Tobacco firm `knew product was addictive' value of addiction'

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The Independent Online
MPS ARE to be asked to investigate claims that Britain's biggest tobacco company knew 20 years ago that its profits depended on the addictive nature of cigarettes.

The claims are based on internal British American Tobacco papers presented in a US court case in Minnesota, which show that the company feared losing smokers, as they died or gave up, and considered developing alternative products that would also be addictive but produce no smoke.

It is the starkest evidence yet that the tobacco industry recognised that the success of its business was based on nicotine addiction.

The document, dating from 1979, is one of 10,000 released in the Minnesota case in which Medicaid, the US state organisation, is claiming the tobacco companies should pay the costs of treating tobacco related diseases.

Ash, the anti-smoking charity will today call on the Commons health select committee to investigate the tobacco business so that the document and others like it can be released in the UK. Clive Bates, director of Ash, said: "The document shows the chilling logic of a company understanding that its whole business depends on addicting its customers to nicotine, but recognising that its harmful effects are a strategic threat to its customer base."

The memo, dated 28 August 1979, records discussions held among staff at BAT's research organisation in Southampton. It says the company is explicitly searching for a "socially acceptable addictive product" involving: a pattern of repeated consumption; a product which is likely to involve repeated handling; the essential constituent is likely to be nicotine or a direct substitute for it; the product must be non-ignitable (to eliminate inhalation of combustion products and passive smoking).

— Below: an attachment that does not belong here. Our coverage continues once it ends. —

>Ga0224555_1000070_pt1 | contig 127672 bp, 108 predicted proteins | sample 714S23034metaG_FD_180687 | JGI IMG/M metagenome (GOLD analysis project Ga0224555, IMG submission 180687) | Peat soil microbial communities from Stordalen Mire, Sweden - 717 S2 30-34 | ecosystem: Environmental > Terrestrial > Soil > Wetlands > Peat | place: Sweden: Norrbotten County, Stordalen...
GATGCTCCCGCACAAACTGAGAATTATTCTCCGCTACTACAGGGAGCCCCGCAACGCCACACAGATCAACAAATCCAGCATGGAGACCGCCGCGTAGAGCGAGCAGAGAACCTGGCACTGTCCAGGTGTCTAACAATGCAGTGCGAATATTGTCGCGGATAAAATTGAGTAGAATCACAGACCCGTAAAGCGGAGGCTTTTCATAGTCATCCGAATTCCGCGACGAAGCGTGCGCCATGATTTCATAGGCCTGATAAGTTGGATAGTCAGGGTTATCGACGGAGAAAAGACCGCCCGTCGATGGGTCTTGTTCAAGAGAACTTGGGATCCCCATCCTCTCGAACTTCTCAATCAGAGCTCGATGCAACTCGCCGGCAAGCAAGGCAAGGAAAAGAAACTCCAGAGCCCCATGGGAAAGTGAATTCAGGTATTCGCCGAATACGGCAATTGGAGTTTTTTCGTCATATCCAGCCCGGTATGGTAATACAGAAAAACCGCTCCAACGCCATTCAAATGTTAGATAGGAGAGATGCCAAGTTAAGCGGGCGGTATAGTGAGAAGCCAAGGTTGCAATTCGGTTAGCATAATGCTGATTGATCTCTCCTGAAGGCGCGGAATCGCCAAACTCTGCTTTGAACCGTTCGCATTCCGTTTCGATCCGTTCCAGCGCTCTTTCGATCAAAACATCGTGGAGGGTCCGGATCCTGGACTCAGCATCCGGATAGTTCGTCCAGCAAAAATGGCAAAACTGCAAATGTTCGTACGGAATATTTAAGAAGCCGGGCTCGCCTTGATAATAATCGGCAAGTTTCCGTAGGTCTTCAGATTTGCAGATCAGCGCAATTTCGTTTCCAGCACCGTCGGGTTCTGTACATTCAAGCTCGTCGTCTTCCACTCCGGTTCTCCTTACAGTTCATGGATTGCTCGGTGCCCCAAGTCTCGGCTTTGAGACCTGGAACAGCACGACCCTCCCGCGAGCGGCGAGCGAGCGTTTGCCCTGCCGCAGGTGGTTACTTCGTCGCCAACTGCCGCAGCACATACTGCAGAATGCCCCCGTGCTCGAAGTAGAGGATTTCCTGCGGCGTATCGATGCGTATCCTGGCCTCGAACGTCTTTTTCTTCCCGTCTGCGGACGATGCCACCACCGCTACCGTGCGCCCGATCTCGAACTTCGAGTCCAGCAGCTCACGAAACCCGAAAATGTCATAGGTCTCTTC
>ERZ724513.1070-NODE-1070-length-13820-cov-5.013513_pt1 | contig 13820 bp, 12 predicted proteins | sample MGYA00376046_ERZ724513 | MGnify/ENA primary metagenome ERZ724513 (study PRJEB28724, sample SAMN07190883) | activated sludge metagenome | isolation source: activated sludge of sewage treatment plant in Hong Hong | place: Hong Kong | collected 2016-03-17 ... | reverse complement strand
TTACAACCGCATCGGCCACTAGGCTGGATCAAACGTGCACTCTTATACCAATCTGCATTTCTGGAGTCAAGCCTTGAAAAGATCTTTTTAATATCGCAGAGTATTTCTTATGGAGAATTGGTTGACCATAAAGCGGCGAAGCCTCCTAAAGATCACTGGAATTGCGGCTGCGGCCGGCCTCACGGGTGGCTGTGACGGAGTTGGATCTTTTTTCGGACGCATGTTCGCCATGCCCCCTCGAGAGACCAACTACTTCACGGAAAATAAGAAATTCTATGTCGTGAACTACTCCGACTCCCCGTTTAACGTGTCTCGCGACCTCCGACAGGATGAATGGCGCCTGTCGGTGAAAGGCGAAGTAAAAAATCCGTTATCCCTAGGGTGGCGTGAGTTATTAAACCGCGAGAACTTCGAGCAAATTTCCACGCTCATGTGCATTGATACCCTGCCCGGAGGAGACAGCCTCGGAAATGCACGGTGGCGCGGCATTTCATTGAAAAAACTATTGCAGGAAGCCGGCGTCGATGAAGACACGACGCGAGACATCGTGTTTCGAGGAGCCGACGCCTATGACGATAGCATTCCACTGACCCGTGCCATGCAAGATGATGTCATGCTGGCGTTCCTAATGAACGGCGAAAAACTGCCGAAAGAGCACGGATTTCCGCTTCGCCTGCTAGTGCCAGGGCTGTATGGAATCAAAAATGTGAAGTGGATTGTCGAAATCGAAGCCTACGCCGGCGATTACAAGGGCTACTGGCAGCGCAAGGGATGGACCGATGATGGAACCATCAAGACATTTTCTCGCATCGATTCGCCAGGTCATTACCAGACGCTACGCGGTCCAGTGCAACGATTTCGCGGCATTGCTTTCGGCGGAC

The memo adds: "We also think that consideration should be given to the hypothesis that the high profits additionally associated with the tobacco industry are directly related to the fact that the customer is dependent on the product."

The tobacco industry has never publicly admitted that its products are addictive. Mr Bates said yesterday: "I wish every smoker could read this document. It is the language that is remarkable, taking as its starting point the addictiveness of the product and then explaining how the profits flow from that. It makes a mockery of the argument that smokers have a free choice whether to smoke. If they are made dependent on the product they don't have the freedom not to smoke."

Yesterday the Tobacco Manufacturers' Association was continuing to deny that smoking was addictive, and warned that taking a single document out of context was open to misinterpretation. A spokesman said 11 million people had given up smoking in the last 20 years in the UK undermining claims that the habit was addictive.

"What is addictive? Coffee, tea, sex and shopping are all said to be addictive. We refute the addiction argument and always have done."

He added that the document was "probably an exercise in formulating policy looking at all the various aspects of tobacco and the smoking habit".